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Temple Israel of Scranton

Temple Israel of Scranton

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Parashat Noah, 5781

Posted on October 23, 2020

Shel Silverstein’s Unicorn Song has been stuck in my head all week. I keep humming about those green alligators and long-necked geese, humpty-backed camels and some chimpanzees,  cats and rats and elephants, but sure as I’m born, I ain’t gonna see no unicorn. (adapted)

It is, of course, Parashat Noah this week. And one of the images that the story of Noah evokes is weather-related destruction. Talk about climate change! The flood as it is presented in Genesis caused utter annihilation of the world. All land-based life was gone.

The Torah relates that when Noah and his family came out of the ark, God promised that never again will God send a flood to destroy the whole earth. Note that God did not promise that humanity will not be able to cause such catastrophic climate change that the world is destroyed. We know we can. We know that we are doing so.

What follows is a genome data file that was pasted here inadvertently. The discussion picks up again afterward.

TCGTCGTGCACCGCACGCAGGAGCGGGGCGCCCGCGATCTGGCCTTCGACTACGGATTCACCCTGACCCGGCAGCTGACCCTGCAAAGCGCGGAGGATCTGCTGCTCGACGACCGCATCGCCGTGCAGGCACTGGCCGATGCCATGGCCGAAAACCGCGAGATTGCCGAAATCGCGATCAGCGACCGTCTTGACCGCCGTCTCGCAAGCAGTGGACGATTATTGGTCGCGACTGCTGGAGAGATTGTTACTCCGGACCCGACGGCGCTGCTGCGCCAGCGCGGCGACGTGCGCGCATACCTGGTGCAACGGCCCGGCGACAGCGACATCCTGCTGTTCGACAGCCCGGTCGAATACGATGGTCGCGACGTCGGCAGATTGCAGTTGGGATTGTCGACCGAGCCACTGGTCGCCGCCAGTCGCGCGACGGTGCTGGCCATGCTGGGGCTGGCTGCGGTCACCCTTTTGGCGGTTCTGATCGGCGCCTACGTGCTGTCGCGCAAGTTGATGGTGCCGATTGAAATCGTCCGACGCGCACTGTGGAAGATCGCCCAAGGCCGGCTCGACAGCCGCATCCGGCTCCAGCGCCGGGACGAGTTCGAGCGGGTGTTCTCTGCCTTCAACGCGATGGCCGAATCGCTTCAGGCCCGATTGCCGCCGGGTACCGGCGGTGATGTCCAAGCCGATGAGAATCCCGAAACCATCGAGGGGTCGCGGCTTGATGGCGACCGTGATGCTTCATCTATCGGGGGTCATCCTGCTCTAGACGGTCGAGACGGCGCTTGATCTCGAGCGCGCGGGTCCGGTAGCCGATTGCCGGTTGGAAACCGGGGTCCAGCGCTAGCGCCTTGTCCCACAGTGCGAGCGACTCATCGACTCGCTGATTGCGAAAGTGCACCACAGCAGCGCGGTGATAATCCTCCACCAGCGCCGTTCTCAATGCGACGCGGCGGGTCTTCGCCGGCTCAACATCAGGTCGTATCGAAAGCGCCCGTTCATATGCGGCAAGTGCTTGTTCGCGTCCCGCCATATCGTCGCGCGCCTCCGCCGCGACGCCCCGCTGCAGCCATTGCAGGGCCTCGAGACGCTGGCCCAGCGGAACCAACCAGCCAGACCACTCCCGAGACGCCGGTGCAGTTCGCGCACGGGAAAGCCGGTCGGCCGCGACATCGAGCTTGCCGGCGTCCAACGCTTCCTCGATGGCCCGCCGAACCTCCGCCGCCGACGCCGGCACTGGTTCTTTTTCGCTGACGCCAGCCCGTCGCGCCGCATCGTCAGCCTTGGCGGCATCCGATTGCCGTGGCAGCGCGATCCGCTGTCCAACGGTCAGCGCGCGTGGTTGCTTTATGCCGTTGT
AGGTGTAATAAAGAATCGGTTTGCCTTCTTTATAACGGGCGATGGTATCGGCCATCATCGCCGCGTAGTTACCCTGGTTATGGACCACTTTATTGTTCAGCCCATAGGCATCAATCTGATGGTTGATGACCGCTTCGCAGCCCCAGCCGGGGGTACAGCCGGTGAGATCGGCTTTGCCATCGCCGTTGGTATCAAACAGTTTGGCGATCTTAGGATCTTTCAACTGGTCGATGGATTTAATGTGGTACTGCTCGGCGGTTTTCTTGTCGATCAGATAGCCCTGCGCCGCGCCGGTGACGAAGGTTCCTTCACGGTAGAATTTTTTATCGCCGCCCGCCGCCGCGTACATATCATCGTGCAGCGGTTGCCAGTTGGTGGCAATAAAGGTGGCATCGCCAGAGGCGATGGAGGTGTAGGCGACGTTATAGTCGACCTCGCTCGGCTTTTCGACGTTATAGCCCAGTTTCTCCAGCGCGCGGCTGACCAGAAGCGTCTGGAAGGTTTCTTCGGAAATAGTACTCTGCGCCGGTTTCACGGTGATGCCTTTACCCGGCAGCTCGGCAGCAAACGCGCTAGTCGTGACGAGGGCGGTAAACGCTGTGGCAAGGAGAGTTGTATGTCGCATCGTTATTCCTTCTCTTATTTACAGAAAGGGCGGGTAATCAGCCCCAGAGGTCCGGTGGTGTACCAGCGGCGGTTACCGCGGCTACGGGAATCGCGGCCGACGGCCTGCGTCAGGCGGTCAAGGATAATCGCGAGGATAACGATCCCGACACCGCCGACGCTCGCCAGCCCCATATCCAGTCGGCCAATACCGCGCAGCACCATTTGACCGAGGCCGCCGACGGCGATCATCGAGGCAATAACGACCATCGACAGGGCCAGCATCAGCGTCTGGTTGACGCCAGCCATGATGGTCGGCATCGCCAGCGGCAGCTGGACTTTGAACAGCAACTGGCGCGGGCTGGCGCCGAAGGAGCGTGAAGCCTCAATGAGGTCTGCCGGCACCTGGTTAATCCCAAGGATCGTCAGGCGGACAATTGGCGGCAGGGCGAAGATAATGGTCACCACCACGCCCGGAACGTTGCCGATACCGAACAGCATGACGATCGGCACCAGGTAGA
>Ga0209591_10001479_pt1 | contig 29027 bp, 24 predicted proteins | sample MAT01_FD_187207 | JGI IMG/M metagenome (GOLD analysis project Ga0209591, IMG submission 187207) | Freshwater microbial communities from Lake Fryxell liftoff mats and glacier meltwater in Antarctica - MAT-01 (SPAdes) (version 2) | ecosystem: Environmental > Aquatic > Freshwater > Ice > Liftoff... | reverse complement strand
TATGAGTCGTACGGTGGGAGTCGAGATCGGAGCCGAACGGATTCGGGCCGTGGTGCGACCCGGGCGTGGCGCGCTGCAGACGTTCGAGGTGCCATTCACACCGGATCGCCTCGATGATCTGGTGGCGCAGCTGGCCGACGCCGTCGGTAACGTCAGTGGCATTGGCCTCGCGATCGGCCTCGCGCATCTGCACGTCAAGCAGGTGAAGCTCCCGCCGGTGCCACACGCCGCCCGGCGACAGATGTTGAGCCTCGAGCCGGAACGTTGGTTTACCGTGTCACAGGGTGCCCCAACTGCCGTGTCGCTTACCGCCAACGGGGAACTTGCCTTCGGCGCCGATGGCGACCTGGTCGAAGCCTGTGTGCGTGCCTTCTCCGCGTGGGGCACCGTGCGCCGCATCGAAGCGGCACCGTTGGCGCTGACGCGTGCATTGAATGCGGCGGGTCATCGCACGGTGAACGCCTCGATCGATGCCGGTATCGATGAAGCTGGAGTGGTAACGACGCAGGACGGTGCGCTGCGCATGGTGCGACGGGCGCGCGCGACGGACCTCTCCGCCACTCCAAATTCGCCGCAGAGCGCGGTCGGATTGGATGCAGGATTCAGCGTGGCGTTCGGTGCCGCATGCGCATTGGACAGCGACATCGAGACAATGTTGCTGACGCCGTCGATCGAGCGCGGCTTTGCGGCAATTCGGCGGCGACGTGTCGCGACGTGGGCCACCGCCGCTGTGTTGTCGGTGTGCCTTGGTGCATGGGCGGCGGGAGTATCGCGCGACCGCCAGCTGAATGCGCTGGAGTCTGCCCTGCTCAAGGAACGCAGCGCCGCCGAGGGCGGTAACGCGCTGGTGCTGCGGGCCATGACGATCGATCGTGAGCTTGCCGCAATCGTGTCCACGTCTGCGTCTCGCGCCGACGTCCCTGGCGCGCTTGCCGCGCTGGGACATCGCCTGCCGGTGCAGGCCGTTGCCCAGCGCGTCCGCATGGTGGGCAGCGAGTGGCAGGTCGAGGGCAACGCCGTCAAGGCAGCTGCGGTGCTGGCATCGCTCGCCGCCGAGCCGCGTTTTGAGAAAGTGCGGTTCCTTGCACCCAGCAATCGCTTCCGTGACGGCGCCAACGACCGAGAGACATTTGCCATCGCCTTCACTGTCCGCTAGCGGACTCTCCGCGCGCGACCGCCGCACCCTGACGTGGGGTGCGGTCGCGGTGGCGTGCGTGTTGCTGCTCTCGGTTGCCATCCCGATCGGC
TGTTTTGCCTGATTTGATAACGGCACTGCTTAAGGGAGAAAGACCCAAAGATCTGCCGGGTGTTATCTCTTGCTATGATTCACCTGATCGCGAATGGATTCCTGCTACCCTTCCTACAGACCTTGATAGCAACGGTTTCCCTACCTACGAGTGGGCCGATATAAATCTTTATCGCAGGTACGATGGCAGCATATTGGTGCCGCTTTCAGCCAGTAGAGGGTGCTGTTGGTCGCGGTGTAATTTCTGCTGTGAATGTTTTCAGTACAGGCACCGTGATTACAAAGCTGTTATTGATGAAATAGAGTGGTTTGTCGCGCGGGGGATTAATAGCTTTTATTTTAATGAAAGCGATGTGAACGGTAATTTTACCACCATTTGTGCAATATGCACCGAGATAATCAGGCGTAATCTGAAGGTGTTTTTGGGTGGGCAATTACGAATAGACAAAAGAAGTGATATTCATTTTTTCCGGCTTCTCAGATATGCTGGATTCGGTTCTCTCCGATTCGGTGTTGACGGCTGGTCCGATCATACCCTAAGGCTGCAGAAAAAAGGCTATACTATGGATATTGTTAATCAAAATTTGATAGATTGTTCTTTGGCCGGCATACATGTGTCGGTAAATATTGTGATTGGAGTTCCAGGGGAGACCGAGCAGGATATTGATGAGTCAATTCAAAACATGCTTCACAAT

Back to that song that won’t get out of my head. Why, according to the Unicorn Song, will I never be able to see a unicorn? Because instead of heeding the warnings and boarding the ark, the unicorns cavorted in the rain, kicking and splashing and playing hide and seek. The ark sailed away without them and they were lost.  As far as I know, Shel Silverstein was writing an amusing children’s song, not social commentary. But just the same, we do not want to be those unicorns.

It is not yet too late. We can make choices that will protect and begin to heal the world God has given to us. We need to make those choices, both on the individual and on the societal levels. As much as we have other things on our plates to worry about, we must care about this as well. Because the choice is to lose our seat on the ark.